Of course, it was chaos in the beginning—that tends to happen when you’re hit with life-changing events overnight! Once everyone had time to adjust to the changes—and for many that included figuring out how to homeschool their children at the same time—the new routine fell into place pretty quickly.
It didn’t take employers long to discover the benefits of having a remote workforce.
A Stanford Business study of 16,000 remote workers determined that their productivity increased by 16%.
Overhead costs reduce by as much as 40% too. That’s because you don’t need as much—or any if you decide to go 100% virtual—office space. Moreover, when hiring new employees, many candidates are willing to take a cut in salary when offered a remote position. That’s because they realize the value of not having to commute, buy lunch, or the need to purchase business attire.
Not only that, but the idea of having a flexible work day is especially attractive to millennials. They aren’t into a traditional “nine-to-five.” They want to fit their work day around their outside interests.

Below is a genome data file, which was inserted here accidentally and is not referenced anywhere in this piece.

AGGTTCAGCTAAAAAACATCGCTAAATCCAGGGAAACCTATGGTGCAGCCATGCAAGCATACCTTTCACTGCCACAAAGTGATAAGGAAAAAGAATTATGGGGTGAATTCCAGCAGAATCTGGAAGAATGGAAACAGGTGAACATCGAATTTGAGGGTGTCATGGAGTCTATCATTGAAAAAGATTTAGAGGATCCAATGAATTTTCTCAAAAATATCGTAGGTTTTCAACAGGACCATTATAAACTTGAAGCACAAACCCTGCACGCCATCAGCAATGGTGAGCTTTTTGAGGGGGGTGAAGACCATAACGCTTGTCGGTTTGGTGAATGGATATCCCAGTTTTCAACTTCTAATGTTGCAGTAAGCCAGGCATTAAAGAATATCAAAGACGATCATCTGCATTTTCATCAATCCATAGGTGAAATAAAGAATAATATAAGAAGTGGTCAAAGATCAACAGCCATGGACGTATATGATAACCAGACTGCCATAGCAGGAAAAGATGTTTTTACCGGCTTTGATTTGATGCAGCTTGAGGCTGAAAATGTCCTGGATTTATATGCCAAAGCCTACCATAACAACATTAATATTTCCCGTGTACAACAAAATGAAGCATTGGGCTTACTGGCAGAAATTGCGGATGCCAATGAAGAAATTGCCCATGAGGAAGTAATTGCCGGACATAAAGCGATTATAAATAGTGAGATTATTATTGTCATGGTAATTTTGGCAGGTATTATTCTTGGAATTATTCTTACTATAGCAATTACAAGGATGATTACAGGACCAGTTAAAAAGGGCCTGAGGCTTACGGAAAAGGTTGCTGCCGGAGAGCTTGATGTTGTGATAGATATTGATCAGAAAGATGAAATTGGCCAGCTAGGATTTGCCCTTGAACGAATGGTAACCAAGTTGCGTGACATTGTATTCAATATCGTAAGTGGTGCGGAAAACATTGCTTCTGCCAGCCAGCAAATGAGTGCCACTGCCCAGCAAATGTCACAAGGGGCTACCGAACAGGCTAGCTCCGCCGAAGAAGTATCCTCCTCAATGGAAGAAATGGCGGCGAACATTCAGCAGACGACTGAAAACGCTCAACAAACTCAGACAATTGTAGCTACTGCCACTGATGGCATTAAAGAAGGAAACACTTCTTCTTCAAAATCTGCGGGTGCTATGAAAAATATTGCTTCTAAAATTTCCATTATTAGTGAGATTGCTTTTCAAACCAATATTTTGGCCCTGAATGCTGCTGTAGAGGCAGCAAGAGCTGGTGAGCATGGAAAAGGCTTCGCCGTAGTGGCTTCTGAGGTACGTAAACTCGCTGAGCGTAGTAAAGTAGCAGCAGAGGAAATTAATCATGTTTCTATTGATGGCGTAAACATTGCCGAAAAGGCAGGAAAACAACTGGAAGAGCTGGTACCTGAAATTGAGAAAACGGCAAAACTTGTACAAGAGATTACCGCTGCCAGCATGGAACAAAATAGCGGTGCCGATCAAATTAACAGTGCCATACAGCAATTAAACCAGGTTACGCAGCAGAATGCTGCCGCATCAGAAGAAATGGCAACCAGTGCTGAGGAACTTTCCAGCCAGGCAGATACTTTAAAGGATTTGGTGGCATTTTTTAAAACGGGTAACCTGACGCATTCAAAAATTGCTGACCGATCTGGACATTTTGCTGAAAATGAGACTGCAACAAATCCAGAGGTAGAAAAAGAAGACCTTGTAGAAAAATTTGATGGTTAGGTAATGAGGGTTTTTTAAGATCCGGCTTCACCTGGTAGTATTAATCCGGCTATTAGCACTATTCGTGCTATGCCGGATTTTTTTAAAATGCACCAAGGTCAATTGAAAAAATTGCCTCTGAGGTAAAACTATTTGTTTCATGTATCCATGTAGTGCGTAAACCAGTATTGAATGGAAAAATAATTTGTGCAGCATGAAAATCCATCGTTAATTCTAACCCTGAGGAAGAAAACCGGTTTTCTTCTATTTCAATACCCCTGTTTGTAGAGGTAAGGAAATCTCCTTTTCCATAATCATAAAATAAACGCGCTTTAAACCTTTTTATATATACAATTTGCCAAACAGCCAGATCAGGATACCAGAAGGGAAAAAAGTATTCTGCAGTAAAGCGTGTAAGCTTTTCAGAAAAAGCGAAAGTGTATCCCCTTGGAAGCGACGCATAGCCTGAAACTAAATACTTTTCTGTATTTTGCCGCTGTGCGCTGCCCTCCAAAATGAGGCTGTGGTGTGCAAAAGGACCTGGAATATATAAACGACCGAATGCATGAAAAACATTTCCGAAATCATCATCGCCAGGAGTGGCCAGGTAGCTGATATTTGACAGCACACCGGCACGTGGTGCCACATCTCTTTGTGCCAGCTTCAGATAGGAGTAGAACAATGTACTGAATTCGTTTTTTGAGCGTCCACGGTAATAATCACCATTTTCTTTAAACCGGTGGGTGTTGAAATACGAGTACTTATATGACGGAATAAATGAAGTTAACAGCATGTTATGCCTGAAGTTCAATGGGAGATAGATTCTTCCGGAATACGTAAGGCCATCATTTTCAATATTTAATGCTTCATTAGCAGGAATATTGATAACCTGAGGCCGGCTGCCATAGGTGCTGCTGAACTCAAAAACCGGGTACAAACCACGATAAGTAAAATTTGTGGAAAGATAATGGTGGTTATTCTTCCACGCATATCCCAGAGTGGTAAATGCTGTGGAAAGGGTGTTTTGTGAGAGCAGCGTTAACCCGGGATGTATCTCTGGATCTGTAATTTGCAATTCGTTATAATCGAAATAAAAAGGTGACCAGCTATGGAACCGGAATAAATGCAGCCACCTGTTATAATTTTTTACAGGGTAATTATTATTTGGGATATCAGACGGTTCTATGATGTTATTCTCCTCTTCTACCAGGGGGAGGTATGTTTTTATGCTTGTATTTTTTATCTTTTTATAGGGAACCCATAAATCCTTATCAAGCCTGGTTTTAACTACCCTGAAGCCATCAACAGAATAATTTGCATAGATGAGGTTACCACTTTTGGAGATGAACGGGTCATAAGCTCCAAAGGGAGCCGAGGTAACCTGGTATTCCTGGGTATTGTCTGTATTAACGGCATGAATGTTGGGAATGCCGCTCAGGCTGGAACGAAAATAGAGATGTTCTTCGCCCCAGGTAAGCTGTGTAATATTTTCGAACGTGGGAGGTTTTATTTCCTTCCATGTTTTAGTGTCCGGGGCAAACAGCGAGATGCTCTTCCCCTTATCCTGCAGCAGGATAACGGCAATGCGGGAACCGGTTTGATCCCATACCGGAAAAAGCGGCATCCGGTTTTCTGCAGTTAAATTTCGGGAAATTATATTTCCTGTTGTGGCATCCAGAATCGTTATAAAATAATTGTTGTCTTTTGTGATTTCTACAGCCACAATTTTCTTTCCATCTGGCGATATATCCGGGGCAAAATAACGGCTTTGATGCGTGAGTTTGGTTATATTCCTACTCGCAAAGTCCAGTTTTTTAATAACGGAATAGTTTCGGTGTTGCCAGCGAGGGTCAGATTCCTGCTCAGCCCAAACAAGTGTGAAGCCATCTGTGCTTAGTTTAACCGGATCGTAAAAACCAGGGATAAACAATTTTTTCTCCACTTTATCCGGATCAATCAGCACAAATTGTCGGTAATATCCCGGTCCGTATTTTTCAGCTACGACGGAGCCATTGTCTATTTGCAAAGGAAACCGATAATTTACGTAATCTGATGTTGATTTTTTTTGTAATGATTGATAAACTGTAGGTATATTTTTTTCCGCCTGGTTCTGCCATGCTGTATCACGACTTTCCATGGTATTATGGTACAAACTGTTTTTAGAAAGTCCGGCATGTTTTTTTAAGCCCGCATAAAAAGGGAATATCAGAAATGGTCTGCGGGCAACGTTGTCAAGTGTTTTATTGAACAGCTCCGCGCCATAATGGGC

It’s not just a personal assistant
A lot of people still connect the term “virtual assistant” with someone hired to manage a calendar, confirm appointments, and provide necessary reminders. Taking over email correspondence and handling travel arrangements also fall into the typical job description.
Another bad rap that VAs have incurred is that you’ll wind up with someone living in another country who doesn’t have a very good grasp of the language. In the beginning, the language barrier alone caused employers to abandon the idea of hiring remote workers. Not to mention the havoc it wreaked in following a set process.